The JMS message was approximatively 3Mb but we already passed the test with a 15Mb message. Thus, the message size was not involved here.
We first thought that it was a temporary network problem (latency) and then we tried first to increase a timeout value,
embodied by the option "Complete Message Timeout"
We shutted / re-started our servers and the first test passed. After several other tests, the exception showed up again, with the same value.
I read that sometimes this option had to be set thanks to a JVM property. (-Dweblogic.CompleteMessageTimeout).
Then we tried that, and after a restart, and a few retries, the exception raised again.
We also changed some options from the WebMethod side, but nothing changed.
We then tried on another environment (prod mirror) and the message was consumed in less than five seconds.
We switched the prod EAI toward the second environment : everything went fine too.
Then we tried on the second node of the ALSB cluster in our production environment, B-Node and the attempt was ok as well (= fast consumed).
From those two exceptions (outgoing communications with the database and the EAI), we started to question the network configuration,
since every outgoing communication presented a problem on that node, which is on machine A.
We used the netstat command to get some information and we noticed something interesting :
the number of collisions on machine A was abnormal because far too high.
Machine A netstat -ni Name Mtu Net/Dest Address Ipkts Ierrs Opkts Oerrs Collis Queue lo0 8232 127.0.0.0 127.0.0.1 17943151 0 17943151 0 0 0 e1000g0 1500 10.203.3.0 10.203.3.141 880127761 0 385849067 80 6141032 0 e1000g1 1500 10.203.72.0 10.203.72.28 60799620 0 199220059 0 0 0 e1000g4 1500 10.203.3.0 10.203.3.142 537705356 1651 8356636 0 0 0 Machine B netstat -ni Name Mtu Net/Dest Address Ipkts Ierrs Opkts Oerrs Collis Queue lo0 8232 127.0.0.0 127.0.0.1 1457911 0 1457911 0 0 0 e1000g0 1500 10.203.3.0 10.203.3.144 857275091 0 380178757 0 0 0 e1000g1 1500 10.203.72.0 10.203.72.29 50600947 0 158826403 0 0 0 e1000g4 1500 10.203.3.0 10.203.3.145 537677014 2344 8336692 0 0 0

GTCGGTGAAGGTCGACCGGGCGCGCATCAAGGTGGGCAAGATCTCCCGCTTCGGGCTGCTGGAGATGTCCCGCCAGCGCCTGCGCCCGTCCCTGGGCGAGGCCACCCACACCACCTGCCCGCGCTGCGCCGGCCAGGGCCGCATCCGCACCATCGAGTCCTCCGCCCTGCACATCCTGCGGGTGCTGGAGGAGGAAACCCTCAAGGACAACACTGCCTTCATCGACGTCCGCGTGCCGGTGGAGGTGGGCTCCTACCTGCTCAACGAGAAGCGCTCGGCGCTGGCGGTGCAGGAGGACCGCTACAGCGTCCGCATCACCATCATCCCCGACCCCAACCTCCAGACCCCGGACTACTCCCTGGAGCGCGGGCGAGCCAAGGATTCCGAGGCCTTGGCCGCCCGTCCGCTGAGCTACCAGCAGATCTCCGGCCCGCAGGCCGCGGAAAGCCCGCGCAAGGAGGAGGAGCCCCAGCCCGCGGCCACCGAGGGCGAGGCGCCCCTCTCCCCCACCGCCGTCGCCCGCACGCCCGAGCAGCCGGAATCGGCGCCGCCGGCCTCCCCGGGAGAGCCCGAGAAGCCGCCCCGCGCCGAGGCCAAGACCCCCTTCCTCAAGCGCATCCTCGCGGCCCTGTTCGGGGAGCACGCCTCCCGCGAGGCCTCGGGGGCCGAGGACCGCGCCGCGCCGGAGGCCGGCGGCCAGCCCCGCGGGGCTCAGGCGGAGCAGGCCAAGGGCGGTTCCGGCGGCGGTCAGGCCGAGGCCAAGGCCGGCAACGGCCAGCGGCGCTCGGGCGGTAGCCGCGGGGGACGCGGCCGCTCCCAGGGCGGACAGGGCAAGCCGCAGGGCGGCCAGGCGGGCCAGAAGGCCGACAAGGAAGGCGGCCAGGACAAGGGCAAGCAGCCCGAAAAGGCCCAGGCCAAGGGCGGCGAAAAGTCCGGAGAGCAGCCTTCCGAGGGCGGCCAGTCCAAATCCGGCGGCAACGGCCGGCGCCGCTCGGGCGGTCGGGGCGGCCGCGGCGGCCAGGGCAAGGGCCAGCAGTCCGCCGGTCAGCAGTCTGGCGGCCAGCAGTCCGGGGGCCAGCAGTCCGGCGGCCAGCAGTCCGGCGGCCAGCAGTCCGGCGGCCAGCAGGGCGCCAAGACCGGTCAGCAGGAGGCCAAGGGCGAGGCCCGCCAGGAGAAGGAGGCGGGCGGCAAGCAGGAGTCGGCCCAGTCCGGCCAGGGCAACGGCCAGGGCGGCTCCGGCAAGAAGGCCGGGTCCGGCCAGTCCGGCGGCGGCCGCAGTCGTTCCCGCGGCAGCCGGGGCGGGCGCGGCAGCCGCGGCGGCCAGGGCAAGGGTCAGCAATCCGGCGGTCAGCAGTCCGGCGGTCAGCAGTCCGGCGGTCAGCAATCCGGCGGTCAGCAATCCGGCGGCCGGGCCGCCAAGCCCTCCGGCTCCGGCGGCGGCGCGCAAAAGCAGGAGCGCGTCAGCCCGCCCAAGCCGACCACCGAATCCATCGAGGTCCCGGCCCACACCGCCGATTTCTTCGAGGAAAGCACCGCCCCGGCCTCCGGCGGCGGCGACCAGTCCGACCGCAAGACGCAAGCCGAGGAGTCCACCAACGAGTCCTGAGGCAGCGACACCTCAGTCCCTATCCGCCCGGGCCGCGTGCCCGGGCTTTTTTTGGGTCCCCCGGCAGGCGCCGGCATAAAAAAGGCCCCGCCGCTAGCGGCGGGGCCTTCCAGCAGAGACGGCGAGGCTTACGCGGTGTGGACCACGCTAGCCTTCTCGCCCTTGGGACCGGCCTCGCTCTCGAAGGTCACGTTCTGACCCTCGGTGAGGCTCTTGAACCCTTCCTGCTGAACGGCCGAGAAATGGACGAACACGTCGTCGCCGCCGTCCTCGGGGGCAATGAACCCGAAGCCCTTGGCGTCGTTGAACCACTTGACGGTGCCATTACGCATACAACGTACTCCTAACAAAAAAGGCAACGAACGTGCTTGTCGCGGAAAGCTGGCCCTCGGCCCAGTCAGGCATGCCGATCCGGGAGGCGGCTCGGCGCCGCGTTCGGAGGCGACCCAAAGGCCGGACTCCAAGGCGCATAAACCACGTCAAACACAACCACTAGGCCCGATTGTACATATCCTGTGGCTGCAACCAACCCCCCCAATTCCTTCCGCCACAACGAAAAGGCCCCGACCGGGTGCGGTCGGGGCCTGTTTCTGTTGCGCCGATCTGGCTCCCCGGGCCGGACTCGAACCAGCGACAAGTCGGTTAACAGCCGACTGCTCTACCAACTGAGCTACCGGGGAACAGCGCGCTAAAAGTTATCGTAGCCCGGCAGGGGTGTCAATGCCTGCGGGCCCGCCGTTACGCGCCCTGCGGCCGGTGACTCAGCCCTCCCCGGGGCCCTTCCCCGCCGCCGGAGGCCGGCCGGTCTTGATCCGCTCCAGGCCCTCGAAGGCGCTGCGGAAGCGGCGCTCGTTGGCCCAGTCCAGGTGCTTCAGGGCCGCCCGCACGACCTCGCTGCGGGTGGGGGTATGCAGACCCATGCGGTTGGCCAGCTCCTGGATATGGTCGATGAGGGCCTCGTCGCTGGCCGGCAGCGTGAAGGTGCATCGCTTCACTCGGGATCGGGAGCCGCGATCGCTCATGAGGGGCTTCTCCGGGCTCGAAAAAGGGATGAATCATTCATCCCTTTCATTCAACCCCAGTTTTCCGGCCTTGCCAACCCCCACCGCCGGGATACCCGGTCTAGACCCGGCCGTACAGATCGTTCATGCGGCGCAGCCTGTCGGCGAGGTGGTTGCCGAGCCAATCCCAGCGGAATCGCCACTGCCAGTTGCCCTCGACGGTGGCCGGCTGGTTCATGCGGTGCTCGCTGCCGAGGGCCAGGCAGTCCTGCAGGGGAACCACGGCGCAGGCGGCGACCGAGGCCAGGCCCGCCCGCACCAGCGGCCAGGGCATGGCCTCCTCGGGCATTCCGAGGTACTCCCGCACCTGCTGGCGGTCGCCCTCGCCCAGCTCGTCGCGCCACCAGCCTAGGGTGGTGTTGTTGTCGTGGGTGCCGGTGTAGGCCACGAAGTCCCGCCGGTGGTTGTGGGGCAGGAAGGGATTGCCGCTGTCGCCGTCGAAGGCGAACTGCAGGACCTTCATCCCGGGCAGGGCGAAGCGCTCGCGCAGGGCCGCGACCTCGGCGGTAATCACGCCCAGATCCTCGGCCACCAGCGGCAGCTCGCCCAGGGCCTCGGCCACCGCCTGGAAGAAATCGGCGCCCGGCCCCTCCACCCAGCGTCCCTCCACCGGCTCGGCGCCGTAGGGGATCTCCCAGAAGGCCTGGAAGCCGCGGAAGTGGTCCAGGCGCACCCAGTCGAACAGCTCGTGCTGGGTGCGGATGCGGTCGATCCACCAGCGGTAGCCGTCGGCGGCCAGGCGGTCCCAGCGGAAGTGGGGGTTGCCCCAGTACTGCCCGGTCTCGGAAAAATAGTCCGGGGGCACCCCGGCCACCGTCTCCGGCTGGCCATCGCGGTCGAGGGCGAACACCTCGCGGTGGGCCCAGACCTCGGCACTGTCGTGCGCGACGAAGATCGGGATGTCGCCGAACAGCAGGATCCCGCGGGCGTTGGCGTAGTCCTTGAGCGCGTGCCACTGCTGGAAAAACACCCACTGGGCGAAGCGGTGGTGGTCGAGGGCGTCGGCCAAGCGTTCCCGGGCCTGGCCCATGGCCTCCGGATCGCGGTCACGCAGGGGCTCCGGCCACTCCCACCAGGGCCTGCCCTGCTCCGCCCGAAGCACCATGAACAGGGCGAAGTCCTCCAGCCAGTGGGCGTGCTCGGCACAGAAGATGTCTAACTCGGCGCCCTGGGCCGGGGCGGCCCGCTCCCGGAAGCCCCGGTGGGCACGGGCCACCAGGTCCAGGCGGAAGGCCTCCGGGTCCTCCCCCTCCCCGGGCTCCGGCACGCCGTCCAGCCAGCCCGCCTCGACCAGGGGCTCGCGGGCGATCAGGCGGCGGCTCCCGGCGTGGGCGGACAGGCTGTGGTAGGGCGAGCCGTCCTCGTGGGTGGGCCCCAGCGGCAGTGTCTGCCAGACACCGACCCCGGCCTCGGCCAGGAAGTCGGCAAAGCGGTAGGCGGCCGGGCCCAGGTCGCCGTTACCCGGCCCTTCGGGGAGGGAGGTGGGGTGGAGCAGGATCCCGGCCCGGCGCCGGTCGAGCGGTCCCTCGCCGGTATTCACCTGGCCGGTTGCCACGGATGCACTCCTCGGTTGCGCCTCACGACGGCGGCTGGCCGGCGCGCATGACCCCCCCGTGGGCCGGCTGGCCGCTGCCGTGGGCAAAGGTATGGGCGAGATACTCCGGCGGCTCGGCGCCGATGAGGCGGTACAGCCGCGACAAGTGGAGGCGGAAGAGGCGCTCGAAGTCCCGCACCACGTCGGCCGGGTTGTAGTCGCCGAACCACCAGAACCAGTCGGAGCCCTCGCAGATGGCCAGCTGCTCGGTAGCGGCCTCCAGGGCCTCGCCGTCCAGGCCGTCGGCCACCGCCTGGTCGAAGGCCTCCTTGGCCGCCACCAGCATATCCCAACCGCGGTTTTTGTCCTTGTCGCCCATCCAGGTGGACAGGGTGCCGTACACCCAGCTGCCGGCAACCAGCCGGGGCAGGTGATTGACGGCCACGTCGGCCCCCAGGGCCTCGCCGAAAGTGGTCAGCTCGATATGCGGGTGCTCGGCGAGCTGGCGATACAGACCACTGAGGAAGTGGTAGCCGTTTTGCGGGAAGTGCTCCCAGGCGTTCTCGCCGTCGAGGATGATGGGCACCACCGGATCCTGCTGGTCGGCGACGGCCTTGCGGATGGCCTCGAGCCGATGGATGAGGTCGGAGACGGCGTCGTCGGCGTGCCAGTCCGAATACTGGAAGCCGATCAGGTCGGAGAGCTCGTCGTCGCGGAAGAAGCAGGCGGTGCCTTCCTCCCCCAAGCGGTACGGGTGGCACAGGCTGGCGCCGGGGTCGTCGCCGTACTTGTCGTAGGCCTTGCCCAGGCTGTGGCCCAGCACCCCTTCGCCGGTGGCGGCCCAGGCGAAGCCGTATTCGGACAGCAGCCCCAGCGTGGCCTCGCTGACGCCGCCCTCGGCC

We didn't have the rights to execute the command "ndd" so we asked our hosting provider to do so and then he came up with something :
After some talks, a guy from the hosting provider came up with an interesting fact :
"e1000g0 is configured in 100/HALF instead of 100/FULL"
In a word, the network card is in half-duplex whereas it should have been in full-duplex.
If you are unfamiliar with those terms, just think about a one-way road with a traffic light,
where a way can only pass at one at a time : this is half duplex.
With full-duplex, you have a two-way road, with no traffic light ...
You can imagine which one is better in terms of fluidity, can't you ?
To confirm that our problems came from that configuration,
we tried one last time to send a JMS message and have it consumed by the EAI and the result was pretty clear :
the message was consumed as fast as on the other platforms ...
We have not tested the JDBCStore yet, but we will in the next few weeks.
As a conclusion, I would say that no matter how skilled you are in your field of expertise, it is not enough.
You have to know more about the greater perimeter and be able to see the big picture to be more efficient.
(work especially on the network aspect ! :p)